Jamaican Family Search Genealogy Research Library
At various periods in the history Jamaica, Acts were passed to encourage immigration to the island. Due to the ratio of slaves to white persons on the island, and the concern that there might be slave insurrections, Acts were passed to encourage the immigration of white persons to improve the ratio. After the abolition of slavery, there was a need for additional labor on the island, and an Act was passed, primarily to try to get immigrants to fill the gap. Later, Acts were passed to bring laborers from India into the island.
Land grants or patents were given to immigrants to encourage them to settle in Jamaica. This is a hand-drawn version of a map showing patents etc. around Orange Bay and Green Island in Hanover from 1673 to 1729. P. Dickson has numbered and transcribed the names and information written on each parcel on the map, and placed the numbers on the map, so that the information can be easily read and tied together. See Hanover 1729.
These are two Lists of White Families introduced into Jamaica from 1734 to 1753 under several Acts that were passed in England to encourage settlers to move to the island. The lists were included in CO 137/28.
List One consisted of 145 families, for a total of 347 individuals,described as "white families and artificers." At the end of the page you will find a report taken from the Journals of the House of Commons in 1753 concerning the efficacy of the Acts. Go to List One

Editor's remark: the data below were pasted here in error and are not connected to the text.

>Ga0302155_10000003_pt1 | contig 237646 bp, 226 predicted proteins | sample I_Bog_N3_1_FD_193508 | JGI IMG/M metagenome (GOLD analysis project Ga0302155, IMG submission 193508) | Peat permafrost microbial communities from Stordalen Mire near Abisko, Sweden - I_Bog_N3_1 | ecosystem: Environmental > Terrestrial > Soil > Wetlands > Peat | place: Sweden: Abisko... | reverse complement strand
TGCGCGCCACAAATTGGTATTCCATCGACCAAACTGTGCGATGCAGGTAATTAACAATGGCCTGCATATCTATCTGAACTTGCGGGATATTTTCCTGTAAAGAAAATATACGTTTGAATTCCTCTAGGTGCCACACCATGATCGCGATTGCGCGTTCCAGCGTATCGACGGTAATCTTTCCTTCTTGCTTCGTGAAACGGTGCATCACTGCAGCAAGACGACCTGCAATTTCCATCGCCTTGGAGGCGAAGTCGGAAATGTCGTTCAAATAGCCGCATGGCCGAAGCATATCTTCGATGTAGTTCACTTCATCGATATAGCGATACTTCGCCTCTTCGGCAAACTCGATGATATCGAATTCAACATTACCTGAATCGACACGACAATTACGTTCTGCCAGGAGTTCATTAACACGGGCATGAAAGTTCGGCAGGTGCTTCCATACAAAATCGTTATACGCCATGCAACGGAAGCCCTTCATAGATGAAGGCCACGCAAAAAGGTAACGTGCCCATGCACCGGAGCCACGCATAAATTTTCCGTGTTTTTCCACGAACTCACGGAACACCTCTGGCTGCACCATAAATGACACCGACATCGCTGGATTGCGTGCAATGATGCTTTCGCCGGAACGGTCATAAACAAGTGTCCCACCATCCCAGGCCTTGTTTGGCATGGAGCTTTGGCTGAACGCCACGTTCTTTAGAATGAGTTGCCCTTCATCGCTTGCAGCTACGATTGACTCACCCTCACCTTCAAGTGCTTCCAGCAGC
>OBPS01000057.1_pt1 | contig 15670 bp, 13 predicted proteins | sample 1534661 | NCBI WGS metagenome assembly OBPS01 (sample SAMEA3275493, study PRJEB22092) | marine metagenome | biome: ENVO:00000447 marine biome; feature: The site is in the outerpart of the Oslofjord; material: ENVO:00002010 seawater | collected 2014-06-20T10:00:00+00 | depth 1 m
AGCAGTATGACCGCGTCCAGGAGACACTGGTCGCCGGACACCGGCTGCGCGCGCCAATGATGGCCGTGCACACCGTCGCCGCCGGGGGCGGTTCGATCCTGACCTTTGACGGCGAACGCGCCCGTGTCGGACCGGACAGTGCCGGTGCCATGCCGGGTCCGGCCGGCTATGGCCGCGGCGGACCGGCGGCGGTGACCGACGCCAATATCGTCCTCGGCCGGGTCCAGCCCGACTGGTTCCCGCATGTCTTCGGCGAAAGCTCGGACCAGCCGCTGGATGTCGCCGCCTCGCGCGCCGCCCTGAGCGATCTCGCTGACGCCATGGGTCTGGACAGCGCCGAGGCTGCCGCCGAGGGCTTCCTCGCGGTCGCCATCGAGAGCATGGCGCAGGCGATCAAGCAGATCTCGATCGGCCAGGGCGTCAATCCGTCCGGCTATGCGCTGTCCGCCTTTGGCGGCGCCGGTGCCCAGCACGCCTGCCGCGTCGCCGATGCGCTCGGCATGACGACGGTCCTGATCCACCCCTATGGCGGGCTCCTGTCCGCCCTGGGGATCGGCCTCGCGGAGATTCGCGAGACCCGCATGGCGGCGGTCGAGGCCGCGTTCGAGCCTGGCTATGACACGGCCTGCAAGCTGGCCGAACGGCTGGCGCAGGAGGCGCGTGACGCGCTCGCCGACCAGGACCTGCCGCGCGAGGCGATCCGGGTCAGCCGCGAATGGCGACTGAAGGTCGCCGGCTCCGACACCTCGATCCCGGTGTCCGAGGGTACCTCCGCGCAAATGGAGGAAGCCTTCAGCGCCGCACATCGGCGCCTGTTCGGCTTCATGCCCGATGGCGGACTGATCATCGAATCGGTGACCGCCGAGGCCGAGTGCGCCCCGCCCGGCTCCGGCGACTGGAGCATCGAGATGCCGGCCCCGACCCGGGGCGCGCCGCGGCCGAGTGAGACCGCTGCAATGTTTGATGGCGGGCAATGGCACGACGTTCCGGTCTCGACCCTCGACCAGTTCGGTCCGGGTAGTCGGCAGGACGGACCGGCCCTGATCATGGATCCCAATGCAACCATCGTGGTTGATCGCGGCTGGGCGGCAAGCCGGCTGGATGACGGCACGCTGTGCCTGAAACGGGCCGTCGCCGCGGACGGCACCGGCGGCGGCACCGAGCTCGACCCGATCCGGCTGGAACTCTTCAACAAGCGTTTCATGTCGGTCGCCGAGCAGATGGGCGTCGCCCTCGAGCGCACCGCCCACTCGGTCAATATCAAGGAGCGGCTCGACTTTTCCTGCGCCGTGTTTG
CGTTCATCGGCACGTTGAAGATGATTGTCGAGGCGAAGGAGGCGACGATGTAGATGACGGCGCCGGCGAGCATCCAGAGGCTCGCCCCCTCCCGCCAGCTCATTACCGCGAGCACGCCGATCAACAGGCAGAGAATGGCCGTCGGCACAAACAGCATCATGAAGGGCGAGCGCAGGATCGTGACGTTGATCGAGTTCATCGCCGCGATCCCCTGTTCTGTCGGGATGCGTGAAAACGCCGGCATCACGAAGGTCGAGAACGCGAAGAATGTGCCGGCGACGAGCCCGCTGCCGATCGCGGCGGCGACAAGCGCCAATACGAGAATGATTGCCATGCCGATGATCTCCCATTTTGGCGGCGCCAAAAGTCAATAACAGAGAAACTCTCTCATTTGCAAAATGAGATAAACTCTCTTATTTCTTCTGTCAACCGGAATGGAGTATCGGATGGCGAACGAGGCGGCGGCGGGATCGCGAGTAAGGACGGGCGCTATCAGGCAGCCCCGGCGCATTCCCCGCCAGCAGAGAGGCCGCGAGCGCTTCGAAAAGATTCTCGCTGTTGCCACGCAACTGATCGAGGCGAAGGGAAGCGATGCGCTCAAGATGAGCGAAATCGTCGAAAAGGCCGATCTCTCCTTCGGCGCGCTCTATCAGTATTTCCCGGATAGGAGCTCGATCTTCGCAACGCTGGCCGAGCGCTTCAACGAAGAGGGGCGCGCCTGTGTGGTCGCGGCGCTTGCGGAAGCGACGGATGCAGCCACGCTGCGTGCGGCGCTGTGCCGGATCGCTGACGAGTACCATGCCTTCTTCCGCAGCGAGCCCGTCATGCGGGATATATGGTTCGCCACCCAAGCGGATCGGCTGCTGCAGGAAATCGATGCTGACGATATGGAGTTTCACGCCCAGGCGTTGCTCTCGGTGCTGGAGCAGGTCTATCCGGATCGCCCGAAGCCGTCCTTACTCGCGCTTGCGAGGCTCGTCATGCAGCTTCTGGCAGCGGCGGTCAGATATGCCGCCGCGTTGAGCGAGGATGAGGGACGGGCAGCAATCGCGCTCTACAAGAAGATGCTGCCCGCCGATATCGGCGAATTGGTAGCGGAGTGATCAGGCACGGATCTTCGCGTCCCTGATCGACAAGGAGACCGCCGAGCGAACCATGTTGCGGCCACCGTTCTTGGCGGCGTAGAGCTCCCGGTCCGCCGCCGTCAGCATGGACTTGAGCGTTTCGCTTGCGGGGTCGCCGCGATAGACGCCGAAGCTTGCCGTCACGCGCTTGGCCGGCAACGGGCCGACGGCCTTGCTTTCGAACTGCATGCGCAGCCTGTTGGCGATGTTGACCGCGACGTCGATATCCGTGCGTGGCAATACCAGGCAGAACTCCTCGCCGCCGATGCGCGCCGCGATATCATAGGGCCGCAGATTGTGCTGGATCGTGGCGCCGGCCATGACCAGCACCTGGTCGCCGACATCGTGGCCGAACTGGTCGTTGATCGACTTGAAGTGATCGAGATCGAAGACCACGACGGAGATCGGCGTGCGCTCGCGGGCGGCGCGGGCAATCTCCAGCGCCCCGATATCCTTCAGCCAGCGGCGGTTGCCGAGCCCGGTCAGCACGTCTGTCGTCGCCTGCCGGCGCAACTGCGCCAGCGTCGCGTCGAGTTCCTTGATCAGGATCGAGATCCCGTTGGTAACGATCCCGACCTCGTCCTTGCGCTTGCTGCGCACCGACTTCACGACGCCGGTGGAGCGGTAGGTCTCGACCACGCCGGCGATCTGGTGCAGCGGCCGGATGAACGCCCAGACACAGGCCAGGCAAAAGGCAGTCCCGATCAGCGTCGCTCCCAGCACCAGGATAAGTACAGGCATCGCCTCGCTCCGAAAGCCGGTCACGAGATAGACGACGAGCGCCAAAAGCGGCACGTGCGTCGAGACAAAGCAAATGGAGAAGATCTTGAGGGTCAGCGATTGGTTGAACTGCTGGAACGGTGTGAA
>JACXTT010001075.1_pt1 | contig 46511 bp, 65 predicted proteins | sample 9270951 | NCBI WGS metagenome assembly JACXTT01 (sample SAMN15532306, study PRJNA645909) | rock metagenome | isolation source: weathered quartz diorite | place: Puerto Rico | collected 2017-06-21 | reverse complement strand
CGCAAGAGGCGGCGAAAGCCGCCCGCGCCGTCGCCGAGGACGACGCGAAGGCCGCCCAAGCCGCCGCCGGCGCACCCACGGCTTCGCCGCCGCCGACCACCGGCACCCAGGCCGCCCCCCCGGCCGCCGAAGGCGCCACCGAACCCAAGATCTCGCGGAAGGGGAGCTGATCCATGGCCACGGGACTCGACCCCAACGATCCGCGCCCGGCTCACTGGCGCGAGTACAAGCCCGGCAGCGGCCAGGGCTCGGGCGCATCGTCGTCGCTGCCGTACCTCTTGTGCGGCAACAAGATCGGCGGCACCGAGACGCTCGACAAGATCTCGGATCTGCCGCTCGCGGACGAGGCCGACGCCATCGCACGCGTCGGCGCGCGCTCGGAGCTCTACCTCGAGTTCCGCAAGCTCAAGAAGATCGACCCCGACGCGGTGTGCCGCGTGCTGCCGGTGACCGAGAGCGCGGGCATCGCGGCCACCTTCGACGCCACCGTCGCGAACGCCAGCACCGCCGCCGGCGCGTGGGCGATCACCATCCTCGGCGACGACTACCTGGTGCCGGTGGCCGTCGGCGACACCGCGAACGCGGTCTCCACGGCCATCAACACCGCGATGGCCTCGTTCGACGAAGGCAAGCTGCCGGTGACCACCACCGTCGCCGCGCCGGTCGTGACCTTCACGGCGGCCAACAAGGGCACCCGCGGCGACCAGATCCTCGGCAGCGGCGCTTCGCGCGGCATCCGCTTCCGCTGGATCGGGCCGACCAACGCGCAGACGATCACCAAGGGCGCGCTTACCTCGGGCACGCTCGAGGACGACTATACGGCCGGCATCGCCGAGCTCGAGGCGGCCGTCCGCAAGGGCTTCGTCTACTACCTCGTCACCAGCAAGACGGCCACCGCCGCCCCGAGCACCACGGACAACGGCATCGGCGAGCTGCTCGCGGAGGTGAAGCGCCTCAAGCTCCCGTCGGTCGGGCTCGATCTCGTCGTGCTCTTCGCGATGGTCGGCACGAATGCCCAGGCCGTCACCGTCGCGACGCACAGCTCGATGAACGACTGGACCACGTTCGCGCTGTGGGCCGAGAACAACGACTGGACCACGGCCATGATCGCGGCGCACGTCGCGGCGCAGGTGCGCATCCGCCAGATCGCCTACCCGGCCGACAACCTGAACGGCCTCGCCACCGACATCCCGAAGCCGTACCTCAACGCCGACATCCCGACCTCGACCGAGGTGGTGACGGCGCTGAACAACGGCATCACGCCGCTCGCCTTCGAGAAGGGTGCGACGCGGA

List Two consisted of 112 families, for a total of 353 individuals. For most of them the list shows when and where they settled, and how many acres of land they received. Go to List Two.
Land Grants were given to settlers to encourage them to establish "settlements" in Jamaica. These Returns for 1735 to 1754 provide the details of each grant: date, name, number of acres, legal description of the location, boundaries, and owners of adjoining properties. There are 208 grants altogether. The information comes from the National Archives (England) CO 137/28 folios 197 to 223.
Folios 197 to 210 detail 101 grants. See Land Grants.
Folios 211 to 222 contain 107 land grants. See Land Grants 2.
A list of names of American Loyalists who were granted land in St. Elizabeth in 1783.
Refugees from St. Domingue began to arrive in Jamaica in 1791. (St. Domingue was a French colony on the western part of the island of Hispaniola, an area which has since become Haiti.) When more refugees arrived in 1792, a Roman Catholic Chapel was opened in Kingston, for the first time in about 100 years. The refugees became the main core of that church, which also included Spaniards, Irish and English congregants.
In 1793 through 1798 more French refugees arrived in Jamaica in considerable numbers. Many of them fled St. Domingue with very little but their lives. Evidence of this is seen in two lists found in Colonial Office Correspondence, viz.:
A list of French Families receiving aid from the Government, showing Names, Number of Persons, and Sums Received per Month. See French Families List 1
Names of French taken into Jamaica in 1793-1795, whether as Prisoners or Emigrants, Ships on which captured, or place from which sailed, Military or personal status, Weekly subsistence and financial aid. See French Families List 2